Taylormade SLDR Driver Review
Taylormade SLDR Driver Review
What Does The 3rd TaylorMade Driver of 2013 Offer?
Taylormade certainly have been busy this year. Earlier in 2013, we saw the release of the R1 & RBZ Stage 2 drivers, which continued Taylormade’s dominance in the woods market and also their white colour scheme. However, I’m not sure many people predicted a third driver this year from golf’s most aggressive manufacturers, and especially one that they would make their premium product, leaving the R1 as their ‘second tier’ driver.
Firstly, let’s have a look what Taylormade have said about the SLDR:
“SLDR is built to help you hit longer/straighter drives by promoting a high launch angle, lower spin-rate and faster ball speed. That’s what makes SLDR our longest driver ever.“
One thing that made the launch of the SLDR different to previous models was the relatively conservative claims from Taylormade. Sure they are claiming it’s their longest driver ever, but there was no “17 yards further” or “17+10”, just a focus on lower spin rates and faster ball-speeds, and from our initial tests here at Precision Golf, we can’t exactly disagree.
First things first, the most obvious difference between the SLDR and the other Taylormade 2013 drivers is the appearance. Gone is the matte white finish, instead the SLDR has a grey, glossy finish on the crown and grey/blue branding on the sole.
It would be a fairly classic looking driver at address if it wasn’t for a silver plate at the back of the crown, or the SLDR alignment line (which we all initially thought was a scratch!), no doubt to help the SLDR stand out during television coverage.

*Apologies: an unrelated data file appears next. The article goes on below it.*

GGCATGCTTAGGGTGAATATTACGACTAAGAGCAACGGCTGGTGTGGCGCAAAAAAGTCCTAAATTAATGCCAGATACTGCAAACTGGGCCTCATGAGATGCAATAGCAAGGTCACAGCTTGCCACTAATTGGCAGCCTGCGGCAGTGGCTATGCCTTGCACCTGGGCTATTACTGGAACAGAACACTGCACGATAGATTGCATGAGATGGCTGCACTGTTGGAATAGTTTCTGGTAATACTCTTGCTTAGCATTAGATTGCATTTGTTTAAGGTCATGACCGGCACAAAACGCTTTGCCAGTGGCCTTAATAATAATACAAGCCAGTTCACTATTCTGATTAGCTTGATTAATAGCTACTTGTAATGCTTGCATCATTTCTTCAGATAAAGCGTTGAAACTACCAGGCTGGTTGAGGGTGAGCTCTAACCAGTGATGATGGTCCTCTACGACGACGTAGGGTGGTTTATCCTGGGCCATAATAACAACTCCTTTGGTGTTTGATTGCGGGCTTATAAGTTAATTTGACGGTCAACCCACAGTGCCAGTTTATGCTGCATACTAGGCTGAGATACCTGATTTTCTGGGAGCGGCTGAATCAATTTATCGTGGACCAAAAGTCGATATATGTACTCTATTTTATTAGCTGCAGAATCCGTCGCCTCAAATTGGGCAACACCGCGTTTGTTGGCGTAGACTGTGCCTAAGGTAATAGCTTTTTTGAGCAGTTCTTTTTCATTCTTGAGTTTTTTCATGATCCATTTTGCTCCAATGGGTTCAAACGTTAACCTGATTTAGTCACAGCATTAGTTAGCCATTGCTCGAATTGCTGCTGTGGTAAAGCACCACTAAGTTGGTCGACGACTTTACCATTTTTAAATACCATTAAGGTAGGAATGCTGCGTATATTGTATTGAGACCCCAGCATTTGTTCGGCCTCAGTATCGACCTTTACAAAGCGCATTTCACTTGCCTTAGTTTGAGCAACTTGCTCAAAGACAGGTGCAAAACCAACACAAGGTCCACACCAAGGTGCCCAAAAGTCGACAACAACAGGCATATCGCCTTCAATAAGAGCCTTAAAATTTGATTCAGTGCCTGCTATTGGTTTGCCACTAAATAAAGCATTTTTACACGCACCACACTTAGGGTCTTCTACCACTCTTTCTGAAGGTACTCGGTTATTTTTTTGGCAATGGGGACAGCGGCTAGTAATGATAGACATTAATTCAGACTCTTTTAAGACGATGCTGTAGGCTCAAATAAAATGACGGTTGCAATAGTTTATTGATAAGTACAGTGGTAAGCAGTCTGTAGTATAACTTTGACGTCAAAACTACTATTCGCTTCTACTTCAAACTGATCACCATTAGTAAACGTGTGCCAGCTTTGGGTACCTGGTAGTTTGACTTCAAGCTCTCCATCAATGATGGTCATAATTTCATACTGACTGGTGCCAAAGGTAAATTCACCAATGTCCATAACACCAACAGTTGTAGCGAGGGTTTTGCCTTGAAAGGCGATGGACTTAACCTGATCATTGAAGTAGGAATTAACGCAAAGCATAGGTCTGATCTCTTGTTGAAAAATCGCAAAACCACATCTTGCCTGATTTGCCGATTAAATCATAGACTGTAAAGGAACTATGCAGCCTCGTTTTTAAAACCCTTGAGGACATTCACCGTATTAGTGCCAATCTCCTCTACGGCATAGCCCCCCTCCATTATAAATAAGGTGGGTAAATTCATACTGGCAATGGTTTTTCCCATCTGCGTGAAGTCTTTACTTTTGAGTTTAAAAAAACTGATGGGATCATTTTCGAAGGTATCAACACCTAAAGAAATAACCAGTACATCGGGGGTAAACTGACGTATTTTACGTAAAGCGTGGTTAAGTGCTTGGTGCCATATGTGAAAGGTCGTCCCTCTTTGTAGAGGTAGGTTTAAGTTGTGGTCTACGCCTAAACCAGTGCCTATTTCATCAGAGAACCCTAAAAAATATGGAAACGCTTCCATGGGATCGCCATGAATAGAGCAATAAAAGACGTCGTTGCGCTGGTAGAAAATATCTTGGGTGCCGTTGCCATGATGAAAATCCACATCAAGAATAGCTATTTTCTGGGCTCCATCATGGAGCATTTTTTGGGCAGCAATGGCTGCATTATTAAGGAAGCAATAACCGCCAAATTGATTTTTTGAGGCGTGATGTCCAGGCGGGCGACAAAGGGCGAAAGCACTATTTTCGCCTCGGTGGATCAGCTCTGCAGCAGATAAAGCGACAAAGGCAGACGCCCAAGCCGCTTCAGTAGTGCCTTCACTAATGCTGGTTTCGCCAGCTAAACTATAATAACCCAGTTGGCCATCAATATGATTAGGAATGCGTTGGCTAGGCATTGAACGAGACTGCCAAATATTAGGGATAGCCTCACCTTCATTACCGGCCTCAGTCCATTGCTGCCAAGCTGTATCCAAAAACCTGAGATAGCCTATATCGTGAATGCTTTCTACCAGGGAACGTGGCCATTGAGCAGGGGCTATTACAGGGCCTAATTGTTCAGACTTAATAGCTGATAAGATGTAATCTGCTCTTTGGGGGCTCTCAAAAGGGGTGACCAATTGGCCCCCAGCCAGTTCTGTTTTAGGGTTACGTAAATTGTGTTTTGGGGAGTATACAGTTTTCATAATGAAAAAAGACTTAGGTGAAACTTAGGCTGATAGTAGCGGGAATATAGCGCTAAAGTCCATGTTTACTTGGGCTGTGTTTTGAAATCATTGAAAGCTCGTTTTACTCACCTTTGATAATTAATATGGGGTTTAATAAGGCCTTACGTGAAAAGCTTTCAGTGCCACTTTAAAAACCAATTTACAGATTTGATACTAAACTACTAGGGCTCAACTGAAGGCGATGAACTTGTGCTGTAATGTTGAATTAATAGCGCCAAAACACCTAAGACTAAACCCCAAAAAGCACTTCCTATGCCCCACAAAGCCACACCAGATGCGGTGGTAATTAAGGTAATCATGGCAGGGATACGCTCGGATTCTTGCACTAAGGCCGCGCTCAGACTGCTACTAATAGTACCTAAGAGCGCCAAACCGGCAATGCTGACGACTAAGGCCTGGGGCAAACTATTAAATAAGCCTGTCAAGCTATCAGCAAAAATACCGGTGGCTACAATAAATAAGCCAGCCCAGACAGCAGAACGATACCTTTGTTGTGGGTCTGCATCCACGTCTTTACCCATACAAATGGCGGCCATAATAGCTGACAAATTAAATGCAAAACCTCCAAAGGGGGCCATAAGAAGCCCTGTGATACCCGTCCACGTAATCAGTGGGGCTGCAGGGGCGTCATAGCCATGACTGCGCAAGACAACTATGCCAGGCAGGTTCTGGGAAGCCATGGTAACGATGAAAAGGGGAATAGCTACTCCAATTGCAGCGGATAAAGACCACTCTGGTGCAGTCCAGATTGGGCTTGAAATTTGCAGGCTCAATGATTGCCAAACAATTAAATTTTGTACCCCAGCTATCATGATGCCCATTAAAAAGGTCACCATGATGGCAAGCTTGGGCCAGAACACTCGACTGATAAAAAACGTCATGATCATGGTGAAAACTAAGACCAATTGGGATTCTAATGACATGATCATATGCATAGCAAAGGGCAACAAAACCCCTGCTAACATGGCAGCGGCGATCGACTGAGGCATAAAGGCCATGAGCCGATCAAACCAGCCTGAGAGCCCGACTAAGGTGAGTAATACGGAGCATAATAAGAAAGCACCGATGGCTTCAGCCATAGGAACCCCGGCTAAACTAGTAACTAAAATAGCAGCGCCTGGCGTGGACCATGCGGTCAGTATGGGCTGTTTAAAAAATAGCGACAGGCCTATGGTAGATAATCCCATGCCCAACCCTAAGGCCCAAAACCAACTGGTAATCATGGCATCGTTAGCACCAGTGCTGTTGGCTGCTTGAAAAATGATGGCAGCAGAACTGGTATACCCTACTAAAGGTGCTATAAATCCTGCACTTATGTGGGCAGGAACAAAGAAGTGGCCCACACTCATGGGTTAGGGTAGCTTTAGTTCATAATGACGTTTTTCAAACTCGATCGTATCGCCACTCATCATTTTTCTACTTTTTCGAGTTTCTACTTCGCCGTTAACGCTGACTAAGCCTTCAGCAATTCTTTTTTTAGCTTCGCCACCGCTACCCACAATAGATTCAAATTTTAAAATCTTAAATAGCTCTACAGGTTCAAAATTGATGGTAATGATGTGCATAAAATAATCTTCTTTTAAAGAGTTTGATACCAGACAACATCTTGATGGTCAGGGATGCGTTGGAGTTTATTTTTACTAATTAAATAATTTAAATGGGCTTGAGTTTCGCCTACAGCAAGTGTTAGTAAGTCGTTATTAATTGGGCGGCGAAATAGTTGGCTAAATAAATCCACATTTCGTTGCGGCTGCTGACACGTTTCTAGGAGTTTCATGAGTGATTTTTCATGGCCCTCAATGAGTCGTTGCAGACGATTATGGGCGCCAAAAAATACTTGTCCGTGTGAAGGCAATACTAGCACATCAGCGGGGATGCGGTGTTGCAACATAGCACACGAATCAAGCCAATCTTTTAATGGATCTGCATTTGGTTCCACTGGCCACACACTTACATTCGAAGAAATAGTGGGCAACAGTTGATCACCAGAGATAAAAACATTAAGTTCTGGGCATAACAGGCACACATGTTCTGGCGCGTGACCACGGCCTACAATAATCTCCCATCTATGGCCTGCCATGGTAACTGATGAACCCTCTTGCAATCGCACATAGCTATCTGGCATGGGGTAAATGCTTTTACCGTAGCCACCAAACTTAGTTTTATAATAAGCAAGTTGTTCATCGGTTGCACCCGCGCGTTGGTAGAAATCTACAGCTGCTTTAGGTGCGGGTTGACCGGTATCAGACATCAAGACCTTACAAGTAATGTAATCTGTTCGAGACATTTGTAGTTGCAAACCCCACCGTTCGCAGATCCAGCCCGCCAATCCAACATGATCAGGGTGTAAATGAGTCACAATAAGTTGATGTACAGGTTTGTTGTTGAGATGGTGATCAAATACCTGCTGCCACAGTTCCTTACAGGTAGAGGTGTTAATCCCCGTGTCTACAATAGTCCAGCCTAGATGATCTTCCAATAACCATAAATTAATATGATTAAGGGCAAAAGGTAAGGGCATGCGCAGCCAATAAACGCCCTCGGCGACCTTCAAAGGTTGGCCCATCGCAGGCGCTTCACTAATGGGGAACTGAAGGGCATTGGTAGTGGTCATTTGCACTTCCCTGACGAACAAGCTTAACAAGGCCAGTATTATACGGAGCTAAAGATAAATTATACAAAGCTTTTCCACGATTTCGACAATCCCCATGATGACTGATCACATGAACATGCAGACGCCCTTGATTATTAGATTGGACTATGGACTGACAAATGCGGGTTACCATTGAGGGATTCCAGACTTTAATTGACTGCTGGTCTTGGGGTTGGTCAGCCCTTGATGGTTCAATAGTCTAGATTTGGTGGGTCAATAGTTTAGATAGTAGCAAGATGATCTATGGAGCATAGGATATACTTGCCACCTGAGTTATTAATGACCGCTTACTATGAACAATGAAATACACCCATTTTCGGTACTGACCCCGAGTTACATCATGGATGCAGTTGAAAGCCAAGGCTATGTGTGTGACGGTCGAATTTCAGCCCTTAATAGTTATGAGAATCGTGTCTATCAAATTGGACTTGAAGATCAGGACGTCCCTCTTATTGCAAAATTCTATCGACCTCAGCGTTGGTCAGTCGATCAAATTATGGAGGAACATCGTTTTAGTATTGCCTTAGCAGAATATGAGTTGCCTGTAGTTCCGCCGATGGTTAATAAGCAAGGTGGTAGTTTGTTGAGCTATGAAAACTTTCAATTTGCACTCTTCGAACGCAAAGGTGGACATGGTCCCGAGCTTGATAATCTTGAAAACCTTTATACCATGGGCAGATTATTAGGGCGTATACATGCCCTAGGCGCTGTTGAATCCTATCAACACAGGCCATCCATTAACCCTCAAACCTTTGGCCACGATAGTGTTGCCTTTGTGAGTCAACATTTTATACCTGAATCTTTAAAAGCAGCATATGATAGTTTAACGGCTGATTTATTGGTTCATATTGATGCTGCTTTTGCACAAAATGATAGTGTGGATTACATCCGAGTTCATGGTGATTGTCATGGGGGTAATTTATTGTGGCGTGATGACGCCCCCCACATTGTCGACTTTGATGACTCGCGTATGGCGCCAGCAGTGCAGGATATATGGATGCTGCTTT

Luckily the stock SLDR shaft (Fujikura Speeder S 58g), fits into the R1 driver, which allowed us to have a direct comparison with the R1. So, does the SLDR live up to the hype?
To get to the point, we were impressed by the SLDR here at Precision Golf. I must admit, we weren’t expecting too much from yet another driver launch, but the performance of the SLDR perhaps justifies a mid-season launch.
As you can see from the data taken, the SLDR was fractionally higher on ball speed compared to the R1. However, there was almost a 400rpm reduction in spin, which resulted in an overall distance increase of just under 6 yards from the R1. Despite there not being much of a change in launch angle during testing, the SLDR maintained a low rate of spin for shots hit with higher launch angles, which resulted in some of the longest drives hit during testing (shown below)
So what about the sliding weight?
With regard to the adjustability of the SLDR, the sliding weight is located in the front of the head, which gives the driver a very low, forward centre of gravity, which promotes the low-spin/high launch conditions Taylormade are striving for. Moving the weight is a very simple, and does give you the option to promote a certain ball flight, which seemed to work well during the test. However altering the sliding weight does change the club’s swing weight (0.6 of a SW point different from fade to draw bias), so balance and consistency could be affected if you like to change this around.
To summarise, I don’t think we would be stepping over the mark by saying the SLDR is up there as the best driver released in 2013. Despite not being too impressed with the look of the driver, the low spin and overall feel of the head means it’s a serious performer, one that Taylormade could struggle to out-do with their next model (which you never know, could only be a few months away!)